Belief in fake cancer causes ‘rife’

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Consuming from plastic bottles and using microwave stoves are some of the fake causes of malignancy people believe, research suggests.

In a survey of 1, 330 people in England, published in the European Log of Cancer , most people properly said smoking was a cause.

But increasing numbers are becoming the risk factors wrong.

Smoking, being overweight and overexposure in order to UV radiation are the biggest avoidable causes of cancer.

Cancer Research UK said regarding four in 10 cases associated with cancer could be prevented through change in lifestyle and it was important to have the correct information to “separate the whole wheat from the chaff”.

Experts at University College London as well as the University of Leeds carried out the particular survey and found that over 40% wrongly thought that stress plus food additives caused cancer.

One-third incorrectly believed that will electromagnetic frequencies (35%) and consuming genetically modified (GM) food (34%) were risk factors, while 19% thought microwave ovens and 15% said drinking from plastic bottles triggered cancer, despite a lack of good medical evidence.

‘Worrying’

Smoking was, properly, selected by 88% of those selected, 80% picked passive smoking plus 60% said sunburn were reasons for cancer – all proven.

Believing in fake reasons behind cancer did not mean people were very likely to have risky lifestyle habits, yet those who were better informed regarding the proven causes of cancer were much more likely not to smoke, the study found.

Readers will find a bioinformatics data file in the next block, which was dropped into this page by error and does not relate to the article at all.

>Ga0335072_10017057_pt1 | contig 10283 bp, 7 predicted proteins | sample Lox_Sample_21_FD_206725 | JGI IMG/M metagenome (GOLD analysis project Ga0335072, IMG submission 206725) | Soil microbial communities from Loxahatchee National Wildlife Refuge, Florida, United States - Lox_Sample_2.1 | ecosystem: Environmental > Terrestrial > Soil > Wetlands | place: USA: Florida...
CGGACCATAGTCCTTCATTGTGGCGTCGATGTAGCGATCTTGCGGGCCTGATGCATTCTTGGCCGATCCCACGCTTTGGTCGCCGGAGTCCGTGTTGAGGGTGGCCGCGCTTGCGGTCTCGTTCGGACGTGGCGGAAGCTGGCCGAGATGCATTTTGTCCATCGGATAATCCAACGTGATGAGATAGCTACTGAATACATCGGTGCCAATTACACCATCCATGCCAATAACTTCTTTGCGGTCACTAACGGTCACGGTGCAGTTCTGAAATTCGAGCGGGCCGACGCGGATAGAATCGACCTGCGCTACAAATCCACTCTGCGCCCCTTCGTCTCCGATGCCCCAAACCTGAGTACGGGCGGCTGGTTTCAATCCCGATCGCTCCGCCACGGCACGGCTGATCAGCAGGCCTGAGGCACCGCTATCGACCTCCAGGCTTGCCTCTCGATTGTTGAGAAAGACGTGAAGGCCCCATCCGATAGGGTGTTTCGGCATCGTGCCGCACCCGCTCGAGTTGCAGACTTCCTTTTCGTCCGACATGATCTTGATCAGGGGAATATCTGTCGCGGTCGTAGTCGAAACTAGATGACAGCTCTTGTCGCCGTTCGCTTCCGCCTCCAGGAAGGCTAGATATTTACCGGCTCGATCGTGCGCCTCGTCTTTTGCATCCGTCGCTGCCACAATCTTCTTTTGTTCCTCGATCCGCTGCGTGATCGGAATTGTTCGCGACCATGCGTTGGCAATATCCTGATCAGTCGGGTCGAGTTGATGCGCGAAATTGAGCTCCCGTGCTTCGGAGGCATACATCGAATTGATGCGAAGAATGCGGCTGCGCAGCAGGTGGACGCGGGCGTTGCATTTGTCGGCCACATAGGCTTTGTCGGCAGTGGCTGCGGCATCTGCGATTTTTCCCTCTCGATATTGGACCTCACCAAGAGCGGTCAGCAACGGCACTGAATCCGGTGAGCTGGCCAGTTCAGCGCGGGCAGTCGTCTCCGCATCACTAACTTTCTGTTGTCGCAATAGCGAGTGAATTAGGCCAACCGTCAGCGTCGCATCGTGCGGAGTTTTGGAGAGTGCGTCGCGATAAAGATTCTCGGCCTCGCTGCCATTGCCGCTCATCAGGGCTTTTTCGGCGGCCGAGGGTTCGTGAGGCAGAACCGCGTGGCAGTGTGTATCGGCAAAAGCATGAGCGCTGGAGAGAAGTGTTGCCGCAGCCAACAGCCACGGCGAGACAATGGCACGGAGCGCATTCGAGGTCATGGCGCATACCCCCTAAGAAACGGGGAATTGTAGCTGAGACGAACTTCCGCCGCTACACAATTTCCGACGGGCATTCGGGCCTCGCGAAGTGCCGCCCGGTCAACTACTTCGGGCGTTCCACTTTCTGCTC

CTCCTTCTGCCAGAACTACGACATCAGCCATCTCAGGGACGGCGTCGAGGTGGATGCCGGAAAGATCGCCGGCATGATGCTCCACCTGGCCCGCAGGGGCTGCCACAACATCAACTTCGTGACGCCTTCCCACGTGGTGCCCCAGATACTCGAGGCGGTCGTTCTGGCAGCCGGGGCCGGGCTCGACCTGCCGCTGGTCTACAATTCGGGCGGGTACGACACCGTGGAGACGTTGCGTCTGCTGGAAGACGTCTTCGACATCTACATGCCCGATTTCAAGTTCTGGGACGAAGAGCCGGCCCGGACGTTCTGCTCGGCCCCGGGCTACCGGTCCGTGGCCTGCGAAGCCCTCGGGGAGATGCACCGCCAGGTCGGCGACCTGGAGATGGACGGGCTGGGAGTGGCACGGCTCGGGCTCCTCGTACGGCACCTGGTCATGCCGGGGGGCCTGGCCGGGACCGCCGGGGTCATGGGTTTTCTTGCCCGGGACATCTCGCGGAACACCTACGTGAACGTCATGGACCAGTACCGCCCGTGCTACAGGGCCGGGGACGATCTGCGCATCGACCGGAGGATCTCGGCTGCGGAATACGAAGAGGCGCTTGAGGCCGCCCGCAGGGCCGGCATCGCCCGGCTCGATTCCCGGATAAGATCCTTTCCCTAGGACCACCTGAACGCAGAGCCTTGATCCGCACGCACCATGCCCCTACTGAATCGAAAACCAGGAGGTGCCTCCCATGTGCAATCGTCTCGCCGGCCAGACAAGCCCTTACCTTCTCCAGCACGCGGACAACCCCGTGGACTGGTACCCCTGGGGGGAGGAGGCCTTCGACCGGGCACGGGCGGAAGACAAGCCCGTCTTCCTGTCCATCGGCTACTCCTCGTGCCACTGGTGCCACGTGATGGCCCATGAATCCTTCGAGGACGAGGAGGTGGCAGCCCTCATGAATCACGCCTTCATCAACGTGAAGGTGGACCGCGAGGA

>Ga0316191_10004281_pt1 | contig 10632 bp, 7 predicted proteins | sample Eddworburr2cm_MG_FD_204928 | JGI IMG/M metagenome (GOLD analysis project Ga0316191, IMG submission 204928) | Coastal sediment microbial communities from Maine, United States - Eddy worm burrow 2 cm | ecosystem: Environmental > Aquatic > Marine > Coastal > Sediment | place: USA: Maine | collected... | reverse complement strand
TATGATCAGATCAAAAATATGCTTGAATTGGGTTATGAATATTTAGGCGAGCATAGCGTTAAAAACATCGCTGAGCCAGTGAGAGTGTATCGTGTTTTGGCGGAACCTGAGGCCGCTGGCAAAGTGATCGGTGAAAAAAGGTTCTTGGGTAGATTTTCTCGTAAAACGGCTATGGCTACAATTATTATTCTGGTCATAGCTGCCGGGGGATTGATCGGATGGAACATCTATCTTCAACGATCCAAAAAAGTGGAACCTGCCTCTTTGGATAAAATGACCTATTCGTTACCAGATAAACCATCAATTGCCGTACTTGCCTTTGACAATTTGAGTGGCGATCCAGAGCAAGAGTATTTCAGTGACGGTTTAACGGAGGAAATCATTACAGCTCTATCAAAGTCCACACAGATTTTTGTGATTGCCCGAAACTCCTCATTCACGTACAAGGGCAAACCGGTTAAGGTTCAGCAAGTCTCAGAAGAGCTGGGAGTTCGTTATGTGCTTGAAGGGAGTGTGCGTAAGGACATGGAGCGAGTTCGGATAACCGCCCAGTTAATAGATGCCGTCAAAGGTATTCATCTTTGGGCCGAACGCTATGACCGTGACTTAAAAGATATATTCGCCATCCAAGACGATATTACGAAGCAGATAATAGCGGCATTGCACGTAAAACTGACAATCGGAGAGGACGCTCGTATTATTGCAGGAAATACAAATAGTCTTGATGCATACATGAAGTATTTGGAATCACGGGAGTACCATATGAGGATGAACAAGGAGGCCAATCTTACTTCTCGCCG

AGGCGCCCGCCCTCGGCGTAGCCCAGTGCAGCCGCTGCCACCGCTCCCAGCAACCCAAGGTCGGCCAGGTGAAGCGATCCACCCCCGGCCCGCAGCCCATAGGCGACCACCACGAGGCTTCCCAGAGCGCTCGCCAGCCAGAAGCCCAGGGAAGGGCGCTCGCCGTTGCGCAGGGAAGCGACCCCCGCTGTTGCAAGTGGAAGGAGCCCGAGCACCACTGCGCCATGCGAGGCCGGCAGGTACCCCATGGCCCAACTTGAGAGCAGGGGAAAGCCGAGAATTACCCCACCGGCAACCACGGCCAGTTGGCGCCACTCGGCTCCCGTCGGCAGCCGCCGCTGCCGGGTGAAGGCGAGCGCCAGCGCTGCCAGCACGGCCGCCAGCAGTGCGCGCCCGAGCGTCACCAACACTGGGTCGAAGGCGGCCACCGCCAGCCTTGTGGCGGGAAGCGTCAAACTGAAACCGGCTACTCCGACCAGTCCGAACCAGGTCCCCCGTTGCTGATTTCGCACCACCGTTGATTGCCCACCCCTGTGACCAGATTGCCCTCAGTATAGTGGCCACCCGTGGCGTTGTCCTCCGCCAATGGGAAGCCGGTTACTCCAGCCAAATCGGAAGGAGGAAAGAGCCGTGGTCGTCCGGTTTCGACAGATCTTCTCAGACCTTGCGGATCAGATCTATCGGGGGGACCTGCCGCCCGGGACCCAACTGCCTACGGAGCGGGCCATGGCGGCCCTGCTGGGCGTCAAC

They were also more likely to consume more fruit and vegetables.

Doctor Samuel Smith, from the University associated with Leeds, said: “It’s worrying to find out so many people endorse risk factors that there is no convincing evidence.

“Compared to past study, it appears the number of people believing within unproven causes of cancer has increased because the start of the century, which could be a consequence of changes to how we access info through the internet and social media. inch

He added: “It’s vital to improve public education regarding the causes of cancer if we want to help individuals make informed decisions about their own lives and ensure they aren’t stressing unnecessarily. ”

Clare Hyde, from Cancer Analysis UK, said: “There is no assure against getting cancer – yet by knowing the biggest risk elements we can stack the odds in our prefer to help reduce our individual risk from the disease, rather than wasting time considering fake news. ”

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